Guest blogger Michael Shaub reviews the novel "The Pets" by Bragi Ólafsson.
With its 99.9% literacy rate (seriously), and a roster of great authors (Halldór Laxness, Hallgrímur Helgason) that belies the fact that it has a smaller population than Bakersfield, the nation of Iceland could fairly be called a book lover’s paradise. (There’s even a "Library of Water" there, which, according to my Icelandic American partner, delivers exactly what it promises.)
It could also be called a rock lover's paradise -- it's home to the acclaimed band Sigur Rós; the world’s most beloved swan-clad chanteuse, Björk; and -- because no nation can claim rock cred if the stiffest available beverage is lemonade -- Brennivín, nicknamed Black Death, an ungodly strong schnapps that tastes like rye bread soaked in sulfuric acid and then set on fire. (I speak from experience here. Bitter, bitter experience.)
With that in mind, it's not entirely surprising that Iceland has given the world one of the best novels written by a former rock musician. Granted, that's not a long list to begin with. If you don't count Jimmy Buffett's mystery novels -- and you really, really shouldn't -- you're left with a pretty sparse hand. (But one with some high cards -- Joey Goebel's "The Anomalies" and Frank Portman's "King Dork," both excellent novels by American punks.)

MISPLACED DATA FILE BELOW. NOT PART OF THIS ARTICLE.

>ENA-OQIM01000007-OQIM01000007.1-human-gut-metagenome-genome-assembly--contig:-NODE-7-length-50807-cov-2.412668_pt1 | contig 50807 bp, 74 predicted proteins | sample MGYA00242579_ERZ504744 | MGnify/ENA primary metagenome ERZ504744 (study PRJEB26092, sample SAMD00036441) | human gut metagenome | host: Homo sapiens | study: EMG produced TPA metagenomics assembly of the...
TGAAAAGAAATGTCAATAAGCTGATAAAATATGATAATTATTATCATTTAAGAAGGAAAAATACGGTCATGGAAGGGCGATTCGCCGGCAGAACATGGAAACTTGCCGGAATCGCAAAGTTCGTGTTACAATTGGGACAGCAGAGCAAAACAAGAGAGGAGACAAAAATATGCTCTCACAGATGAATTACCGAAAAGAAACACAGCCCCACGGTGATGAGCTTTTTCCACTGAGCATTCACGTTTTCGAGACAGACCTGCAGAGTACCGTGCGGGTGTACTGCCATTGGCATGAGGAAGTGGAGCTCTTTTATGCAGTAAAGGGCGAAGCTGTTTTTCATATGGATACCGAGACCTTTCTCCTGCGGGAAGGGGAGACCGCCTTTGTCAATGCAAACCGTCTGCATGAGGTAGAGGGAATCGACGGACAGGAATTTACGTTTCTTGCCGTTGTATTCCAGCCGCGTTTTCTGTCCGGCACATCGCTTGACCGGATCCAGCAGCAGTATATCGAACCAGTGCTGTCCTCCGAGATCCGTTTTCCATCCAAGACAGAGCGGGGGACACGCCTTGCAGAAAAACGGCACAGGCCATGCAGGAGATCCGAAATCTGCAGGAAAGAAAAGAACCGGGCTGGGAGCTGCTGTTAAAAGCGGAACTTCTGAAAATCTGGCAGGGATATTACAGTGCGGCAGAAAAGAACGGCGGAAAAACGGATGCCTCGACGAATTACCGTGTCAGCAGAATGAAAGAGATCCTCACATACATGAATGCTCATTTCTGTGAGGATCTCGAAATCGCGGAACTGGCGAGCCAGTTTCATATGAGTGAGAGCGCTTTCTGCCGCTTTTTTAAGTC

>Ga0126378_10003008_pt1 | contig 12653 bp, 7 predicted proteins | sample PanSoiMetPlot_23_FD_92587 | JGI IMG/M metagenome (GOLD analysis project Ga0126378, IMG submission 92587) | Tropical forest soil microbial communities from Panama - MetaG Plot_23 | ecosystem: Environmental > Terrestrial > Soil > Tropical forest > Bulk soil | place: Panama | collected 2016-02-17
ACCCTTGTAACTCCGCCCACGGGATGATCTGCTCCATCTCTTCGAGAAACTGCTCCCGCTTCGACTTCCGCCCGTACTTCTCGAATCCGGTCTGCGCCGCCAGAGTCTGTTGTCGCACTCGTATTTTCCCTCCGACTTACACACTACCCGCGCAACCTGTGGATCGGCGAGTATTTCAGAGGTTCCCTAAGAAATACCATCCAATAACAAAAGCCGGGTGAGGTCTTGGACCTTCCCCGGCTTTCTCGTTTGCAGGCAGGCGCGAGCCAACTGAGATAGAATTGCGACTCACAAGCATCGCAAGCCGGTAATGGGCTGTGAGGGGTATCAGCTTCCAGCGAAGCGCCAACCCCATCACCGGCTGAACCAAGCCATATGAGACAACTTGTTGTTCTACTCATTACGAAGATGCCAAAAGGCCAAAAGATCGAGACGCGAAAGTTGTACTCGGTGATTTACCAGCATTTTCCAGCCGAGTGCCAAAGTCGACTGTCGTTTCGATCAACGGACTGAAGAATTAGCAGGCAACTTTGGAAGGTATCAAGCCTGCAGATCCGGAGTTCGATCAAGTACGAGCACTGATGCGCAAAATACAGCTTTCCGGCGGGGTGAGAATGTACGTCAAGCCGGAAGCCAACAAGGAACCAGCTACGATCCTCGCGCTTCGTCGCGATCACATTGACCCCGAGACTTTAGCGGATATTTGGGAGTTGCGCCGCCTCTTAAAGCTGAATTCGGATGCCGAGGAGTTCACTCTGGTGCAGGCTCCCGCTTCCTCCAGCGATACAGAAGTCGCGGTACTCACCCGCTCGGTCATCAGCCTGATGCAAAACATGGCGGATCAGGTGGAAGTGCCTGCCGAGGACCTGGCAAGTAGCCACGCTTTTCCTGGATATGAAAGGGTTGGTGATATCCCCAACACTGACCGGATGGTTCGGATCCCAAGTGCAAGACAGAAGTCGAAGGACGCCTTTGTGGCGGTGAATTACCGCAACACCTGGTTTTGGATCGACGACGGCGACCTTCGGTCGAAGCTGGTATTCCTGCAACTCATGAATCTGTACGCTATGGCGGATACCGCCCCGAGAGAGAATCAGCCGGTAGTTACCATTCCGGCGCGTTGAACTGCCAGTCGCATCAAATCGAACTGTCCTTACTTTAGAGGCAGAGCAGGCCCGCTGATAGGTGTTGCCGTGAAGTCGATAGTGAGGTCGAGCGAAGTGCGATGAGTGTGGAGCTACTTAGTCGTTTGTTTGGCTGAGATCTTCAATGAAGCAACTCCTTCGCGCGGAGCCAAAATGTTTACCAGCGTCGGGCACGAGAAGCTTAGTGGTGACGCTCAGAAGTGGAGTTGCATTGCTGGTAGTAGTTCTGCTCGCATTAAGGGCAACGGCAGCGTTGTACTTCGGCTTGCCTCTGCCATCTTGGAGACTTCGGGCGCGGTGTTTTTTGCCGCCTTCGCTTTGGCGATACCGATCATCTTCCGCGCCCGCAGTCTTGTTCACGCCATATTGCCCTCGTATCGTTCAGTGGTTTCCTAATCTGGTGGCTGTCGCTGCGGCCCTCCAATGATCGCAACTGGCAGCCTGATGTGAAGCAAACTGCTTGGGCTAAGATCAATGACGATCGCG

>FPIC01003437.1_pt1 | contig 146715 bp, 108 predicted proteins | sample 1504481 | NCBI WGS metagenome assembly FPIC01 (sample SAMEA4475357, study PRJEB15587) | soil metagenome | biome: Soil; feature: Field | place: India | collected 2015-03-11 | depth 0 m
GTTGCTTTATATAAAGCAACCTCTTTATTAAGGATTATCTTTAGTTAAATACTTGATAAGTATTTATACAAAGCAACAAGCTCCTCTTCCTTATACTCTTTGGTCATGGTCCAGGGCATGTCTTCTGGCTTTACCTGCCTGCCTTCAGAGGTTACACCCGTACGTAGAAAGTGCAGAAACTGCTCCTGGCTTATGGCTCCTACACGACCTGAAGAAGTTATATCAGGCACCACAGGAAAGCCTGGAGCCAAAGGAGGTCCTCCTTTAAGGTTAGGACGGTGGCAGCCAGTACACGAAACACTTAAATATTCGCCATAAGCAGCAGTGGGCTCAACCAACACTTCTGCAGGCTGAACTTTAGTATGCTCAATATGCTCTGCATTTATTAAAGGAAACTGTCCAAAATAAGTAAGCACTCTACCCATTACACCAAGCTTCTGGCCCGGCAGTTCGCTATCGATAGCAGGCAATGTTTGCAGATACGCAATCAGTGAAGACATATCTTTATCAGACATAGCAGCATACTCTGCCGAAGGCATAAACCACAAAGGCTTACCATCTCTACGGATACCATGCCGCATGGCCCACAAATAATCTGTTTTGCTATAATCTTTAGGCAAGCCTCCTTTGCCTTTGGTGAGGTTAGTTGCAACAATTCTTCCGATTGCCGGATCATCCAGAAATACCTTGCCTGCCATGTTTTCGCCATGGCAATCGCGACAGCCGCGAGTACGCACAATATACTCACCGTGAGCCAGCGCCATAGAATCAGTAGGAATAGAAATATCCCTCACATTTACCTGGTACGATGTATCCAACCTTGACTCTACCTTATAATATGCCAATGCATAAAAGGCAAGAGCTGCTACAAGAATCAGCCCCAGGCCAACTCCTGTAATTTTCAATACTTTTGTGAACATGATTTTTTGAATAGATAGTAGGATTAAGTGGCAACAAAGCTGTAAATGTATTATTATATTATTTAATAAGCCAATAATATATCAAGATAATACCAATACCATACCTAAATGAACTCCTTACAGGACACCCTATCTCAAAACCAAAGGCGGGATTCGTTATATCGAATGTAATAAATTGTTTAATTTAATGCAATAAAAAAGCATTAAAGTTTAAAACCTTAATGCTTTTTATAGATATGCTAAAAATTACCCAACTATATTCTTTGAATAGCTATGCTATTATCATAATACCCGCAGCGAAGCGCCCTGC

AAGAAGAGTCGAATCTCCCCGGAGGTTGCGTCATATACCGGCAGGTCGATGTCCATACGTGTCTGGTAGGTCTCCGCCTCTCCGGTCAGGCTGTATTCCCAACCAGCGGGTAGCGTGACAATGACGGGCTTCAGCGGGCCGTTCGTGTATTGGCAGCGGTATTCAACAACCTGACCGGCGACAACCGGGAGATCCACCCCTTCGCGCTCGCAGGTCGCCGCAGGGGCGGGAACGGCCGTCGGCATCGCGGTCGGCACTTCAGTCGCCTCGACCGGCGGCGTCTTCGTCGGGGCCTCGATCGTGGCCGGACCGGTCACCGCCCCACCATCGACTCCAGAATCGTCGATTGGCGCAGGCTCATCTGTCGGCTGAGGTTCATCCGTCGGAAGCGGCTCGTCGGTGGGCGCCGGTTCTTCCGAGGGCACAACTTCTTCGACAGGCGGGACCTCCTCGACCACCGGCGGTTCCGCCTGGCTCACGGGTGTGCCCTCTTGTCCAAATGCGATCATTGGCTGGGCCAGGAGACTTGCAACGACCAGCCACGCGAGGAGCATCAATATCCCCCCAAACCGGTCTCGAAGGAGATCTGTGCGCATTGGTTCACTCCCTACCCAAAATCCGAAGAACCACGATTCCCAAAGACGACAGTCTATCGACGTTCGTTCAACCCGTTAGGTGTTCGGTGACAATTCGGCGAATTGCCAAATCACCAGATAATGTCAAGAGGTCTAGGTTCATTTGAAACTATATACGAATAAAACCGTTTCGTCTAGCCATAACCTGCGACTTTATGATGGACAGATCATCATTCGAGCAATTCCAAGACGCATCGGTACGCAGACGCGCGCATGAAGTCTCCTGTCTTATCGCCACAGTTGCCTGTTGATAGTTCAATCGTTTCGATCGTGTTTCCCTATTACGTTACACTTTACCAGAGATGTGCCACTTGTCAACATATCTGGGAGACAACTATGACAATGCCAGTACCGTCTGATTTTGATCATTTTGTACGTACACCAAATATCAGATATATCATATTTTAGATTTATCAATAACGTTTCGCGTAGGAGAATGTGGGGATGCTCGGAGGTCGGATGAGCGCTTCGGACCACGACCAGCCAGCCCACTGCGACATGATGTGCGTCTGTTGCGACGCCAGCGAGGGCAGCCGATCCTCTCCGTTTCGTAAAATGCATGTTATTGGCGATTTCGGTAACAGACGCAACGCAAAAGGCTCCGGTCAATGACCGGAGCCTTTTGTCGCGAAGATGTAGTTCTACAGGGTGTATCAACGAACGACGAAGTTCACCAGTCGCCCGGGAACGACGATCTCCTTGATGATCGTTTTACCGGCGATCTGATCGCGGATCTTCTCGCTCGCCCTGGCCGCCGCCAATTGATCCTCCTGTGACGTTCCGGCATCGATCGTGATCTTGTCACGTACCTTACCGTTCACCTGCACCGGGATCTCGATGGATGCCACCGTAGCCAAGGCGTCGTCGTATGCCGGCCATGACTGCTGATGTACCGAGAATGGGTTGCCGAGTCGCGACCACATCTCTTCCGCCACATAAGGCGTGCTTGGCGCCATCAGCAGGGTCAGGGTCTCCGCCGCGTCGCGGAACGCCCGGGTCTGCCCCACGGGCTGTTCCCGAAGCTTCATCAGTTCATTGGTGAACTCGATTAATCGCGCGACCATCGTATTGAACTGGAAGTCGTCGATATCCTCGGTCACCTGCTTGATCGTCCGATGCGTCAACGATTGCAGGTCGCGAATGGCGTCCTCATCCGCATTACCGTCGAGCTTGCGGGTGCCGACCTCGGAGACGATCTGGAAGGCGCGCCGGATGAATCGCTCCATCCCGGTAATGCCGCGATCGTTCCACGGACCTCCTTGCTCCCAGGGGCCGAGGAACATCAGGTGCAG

So enter Bragi Ólafsson, former bassist for the Sugarcubes, the legendary post-New Wave band that made Björk a star. After the band broke up, Bragi turned to literature, writing poetry and fiction, and translating Paul Auster's "The Glass City" into Íslenska. The indispensable Rochester publisher Open Letter released Bragi’s first novel rendered into English, "The Pets," translated beautifully by Janice Balfour, in October of last year.
"The Pets" is not about rock, at least not overtly. The novel follows two Icelanders who have recently returned from abroad: Emil Halldorsson, who's been vacationing in London after winning the lottery, and Havard Knutsson, Emil's former roommate, who's been on a more involuntary vacation in a mental hospital in Sweden. Emil is a mostly nice guy, although he's a mostly nice guy who seriously wants to cheat on his girlfriend with a stranger whom he first lusted after 15 years ago. Havard is a mostly unreconstructed psychopath.